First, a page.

What Is Vaginal Flatulence? Symptoms, Causes, Diagnosis, Treatment, and Prevention

Medically Reviewed
Vaginal flatulence, also known as vaginal flatus, or queef, is an emission of trapped air from the vagina. Vaginal flatulence is both common and completely normal. It most frequently occurs during sexual activity or exercise.

Overwhelmingly, it doesn't pose any gynecological health risks.

Signs and Symptoms of Vaginal Flatulence

Whether you call it a queef, a vaginal fart, vaginal gas, or even a “vart,” the passage of air through the vaginal canal produces a sound that's similar to anal flatulence. But unlike a fart, a vaginal release of air doesn't have a gassy odor.

Causes and Risk Factors of Vaginal Flatulence

Much of the information compiled on vaginal flatulence — especially on the internet — is anecdotal, and more research would likely offer us a better understanding of what might make some women more likely to queef. With that caveat in mind, there are a number of situations and factors associated with vaginal flatulence, including:

  • Sexual intercourse or inserting an object in the vagina When something is inserted into the vagina, it can displace the air inside.

    It’s possible to experience vaginal flatulence during a pelvic exam, when a doctor inserts or removes a speculum.
  • Exercise or stretching Movements during exercise can cause air to become trapped inside the vagina. Women often report vaginal flatulence during certain physical activities, such as yoga.

  • Pregnancy or menopause Some women report more episodes of vaginal flatulence during pregnancy or menopause.

  • Pelvic floor anatomy Everyone’s pelvic floor is slightly unique, and some may be more prone than others to expelling trapped air.

A rare cause of vaginal flatulence is a vaginal fistula. A fistula is an abnormal opening that connects the vagina to another organ, such as your bladder, colon, or rectum. If the fistula is connected to the colon or rectum, it can cause the passage of stool from the vagina. Childbirth, cancer treatments, injury, and certain surgical procedures can lead to the formation of a fistula, but again, it’s highly uncommon. See your doctor if your queefs smell bad, or if you notice an unusual discharge.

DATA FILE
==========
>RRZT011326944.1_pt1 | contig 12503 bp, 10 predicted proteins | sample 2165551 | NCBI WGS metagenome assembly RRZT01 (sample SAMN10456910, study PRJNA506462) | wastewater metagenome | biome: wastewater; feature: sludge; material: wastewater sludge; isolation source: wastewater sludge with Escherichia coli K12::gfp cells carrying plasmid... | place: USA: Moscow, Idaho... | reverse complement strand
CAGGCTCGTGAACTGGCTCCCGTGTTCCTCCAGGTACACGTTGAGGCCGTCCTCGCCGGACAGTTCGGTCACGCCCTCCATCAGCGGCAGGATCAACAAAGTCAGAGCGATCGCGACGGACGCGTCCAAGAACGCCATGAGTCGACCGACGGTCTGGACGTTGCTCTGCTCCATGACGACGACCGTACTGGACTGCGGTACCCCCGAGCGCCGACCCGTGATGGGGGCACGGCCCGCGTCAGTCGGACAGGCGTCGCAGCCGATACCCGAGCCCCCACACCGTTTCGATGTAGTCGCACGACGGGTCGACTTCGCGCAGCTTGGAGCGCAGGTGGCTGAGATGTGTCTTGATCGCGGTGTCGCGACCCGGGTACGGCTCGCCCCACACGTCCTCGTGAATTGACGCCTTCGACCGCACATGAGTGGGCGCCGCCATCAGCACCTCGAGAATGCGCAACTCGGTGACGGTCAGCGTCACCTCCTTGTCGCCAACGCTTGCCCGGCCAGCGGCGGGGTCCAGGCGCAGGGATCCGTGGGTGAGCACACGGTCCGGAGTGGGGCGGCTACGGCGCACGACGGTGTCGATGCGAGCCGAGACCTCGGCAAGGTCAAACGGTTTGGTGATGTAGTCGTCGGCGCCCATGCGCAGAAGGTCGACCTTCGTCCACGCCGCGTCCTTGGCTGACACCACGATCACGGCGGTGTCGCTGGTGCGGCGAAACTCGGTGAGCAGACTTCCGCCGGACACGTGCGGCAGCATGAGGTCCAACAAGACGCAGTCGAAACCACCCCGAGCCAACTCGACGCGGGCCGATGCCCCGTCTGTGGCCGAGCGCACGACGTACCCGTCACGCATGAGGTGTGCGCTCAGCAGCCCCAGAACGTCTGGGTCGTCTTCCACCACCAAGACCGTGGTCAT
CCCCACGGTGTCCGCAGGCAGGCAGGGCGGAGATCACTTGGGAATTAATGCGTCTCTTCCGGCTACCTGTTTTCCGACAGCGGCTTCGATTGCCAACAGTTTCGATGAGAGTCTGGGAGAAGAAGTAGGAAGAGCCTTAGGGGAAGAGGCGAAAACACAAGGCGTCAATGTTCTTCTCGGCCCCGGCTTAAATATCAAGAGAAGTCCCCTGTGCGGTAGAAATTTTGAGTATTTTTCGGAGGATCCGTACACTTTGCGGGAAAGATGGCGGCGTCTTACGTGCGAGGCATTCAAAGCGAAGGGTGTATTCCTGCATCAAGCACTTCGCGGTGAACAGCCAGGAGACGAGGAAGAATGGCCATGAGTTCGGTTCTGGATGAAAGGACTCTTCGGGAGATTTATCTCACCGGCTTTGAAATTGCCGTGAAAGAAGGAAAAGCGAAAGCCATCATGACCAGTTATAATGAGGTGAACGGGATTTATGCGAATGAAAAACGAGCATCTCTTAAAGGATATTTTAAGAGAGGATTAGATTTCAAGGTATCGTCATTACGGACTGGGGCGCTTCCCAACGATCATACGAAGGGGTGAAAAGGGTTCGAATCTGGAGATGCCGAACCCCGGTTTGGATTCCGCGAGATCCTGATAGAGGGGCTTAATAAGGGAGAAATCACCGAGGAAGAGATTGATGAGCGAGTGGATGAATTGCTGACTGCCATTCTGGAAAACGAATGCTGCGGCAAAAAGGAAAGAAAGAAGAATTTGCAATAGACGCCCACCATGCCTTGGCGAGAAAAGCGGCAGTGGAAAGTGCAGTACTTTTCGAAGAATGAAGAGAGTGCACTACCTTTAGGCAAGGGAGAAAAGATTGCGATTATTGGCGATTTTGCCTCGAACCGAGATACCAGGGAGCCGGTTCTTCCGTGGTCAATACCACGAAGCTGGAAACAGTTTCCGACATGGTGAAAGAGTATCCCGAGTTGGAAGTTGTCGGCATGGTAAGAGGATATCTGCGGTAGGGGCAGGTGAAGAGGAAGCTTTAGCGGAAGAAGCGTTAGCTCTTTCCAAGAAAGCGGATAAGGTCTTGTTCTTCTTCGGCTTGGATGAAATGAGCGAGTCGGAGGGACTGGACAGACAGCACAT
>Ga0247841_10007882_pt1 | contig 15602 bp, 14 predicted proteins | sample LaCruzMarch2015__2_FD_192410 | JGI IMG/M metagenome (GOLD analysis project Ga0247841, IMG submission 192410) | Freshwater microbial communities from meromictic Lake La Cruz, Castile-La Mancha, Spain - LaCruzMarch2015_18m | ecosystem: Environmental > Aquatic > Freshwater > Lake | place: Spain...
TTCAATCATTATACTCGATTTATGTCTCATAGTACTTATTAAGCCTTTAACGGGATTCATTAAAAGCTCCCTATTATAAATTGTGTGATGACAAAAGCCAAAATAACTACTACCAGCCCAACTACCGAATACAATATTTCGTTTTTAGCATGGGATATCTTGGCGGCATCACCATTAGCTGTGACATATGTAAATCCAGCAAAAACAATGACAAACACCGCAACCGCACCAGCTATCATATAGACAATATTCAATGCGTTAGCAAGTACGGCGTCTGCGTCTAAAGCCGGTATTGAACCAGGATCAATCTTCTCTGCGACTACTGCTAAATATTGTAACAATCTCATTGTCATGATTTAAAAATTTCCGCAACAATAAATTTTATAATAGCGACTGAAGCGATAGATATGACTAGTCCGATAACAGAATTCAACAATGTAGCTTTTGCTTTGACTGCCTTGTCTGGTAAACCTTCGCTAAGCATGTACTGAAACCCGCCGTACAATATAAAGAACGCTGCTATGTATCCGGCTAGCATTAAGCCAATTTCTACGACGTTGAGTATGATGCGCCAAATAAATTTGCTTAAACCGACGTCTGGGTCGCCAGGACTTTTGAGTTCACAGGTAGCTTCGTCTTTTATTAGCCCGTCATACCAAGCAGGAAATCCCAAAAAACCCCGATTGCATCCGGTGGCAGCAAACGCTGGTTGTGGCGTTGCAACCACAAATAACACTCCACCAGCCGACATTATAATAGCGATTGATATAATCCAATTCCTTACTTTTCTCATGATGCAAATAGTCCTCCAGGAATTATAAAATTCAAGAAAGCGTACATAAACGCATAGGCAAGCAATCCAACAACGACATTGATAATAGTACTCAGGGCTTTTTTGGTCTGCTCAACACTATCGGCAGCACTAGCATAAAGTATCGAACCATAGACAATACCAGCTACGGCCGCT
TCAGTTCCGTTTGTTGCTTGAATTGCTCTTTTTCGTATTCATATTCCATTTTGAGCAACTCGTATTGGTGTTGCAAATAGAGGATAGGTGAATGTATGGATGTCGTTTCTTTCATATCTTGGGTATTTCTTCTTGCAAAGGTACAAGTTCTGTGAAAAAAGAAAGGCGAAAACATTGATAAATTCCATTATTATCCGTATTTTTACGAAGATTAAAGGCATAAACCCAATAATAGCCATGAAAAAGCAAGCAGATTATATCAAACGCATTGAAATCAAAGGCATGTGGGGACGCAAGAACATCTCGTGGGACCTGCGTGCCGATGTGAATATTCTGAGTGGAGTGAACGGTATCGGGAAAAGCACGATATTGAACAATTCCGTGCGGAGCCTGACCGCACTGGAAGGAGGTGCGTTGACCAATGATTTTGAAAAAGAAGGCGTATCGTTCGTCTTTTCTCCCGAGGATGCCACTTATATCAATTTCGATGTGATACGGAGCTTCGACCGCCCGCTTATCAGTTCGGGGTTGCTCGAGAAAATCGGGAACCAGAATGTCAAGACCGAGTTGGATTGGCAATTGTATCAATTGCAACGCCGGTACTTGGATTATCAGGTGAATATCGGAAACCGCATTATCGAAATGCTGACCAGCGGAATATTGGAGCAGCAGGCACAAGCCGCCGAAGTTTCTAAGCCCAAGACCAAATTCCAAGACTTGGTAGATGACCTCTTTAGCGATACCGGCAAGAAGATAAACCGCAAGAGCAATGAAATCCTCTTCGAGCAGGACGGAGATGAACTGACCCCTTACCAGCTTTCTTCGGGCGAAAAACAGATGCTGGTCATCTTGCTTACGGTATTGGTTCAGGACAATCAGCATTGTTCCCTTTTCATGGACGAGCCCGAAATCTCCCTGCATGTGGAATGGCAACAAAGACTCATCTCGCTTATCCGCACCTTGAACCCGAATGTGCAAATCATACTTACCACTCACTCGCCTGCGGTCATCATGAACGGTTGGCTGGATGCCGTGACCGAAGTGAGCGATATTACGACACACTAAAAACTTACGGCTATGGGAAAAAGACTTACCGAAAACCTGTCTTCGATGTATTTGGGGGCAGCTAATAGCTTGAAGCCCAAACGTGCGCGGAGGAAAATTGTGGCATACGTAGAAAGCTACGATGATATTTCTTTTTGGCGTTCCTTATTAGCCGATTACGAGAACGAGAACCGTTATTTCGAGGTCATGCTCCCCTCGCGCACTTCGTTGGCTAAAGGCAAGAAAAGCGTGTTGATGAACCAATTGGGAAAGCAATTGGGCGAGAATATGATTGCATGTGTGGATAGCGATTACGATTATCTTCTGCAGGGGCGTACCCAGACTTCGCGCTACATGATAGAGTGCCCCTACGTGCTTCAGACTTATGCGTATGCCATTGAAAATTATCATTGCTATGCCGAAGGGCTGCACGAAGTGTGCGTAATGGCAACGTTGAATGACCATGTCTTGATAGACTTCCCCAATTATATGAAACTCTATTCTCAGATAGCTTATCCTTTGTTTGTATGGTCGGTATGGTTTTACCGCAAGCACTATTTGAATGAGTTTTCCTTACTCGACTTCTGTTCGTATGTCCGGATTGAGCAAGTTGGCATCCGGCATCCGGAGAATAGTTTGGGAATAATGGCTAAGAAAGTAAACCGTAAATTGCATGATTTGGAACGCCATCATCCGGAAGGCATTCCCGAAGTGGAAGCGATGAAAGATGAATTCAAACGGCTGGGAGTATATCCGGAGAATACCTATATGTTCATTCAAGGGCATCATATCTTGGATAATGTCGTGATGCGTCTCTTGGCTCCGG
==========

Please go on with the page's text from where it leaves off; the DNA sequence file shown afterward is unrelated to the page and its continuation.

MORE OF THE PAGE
Diagnosis of Vaginal Flatulence

While there aren’t specific tests or procedures to determine if these air emissions are simply the occasional result of air escaping from the vagina, your doctor may perform a pelvic exam to rule out a more serious problem.

Duration of Vaginal Flatulence

A queef typically lasts a few seconds during or after sex or during exercise.

Treatment of Vaginal Flatulence

Because vaginal flatulence is a normal occurrence, there’s no need to treat it or seek a remedy for it.

But there may be times when queefing is associated with a medical issue that requires treatment.

Some research has found an association between pelvic organ prolapse and vaginal flatulence, but the evidence is lacking and inconsistent. Prolapse occurs when any of the pelvic organs drop down due to weakness in the supporting structures.

Childbirth and other conditions that put pressure on pelvic tissues can cause this.

If your vaginal flatulence happens to be associated with prolapse, treatment might involve using a pessary — a plastic or rubber circular device that fits into the vagina and supports tissues that were displaced by prolapse — and trying to strengthen your pelvic muscles by performing Kegel exercises.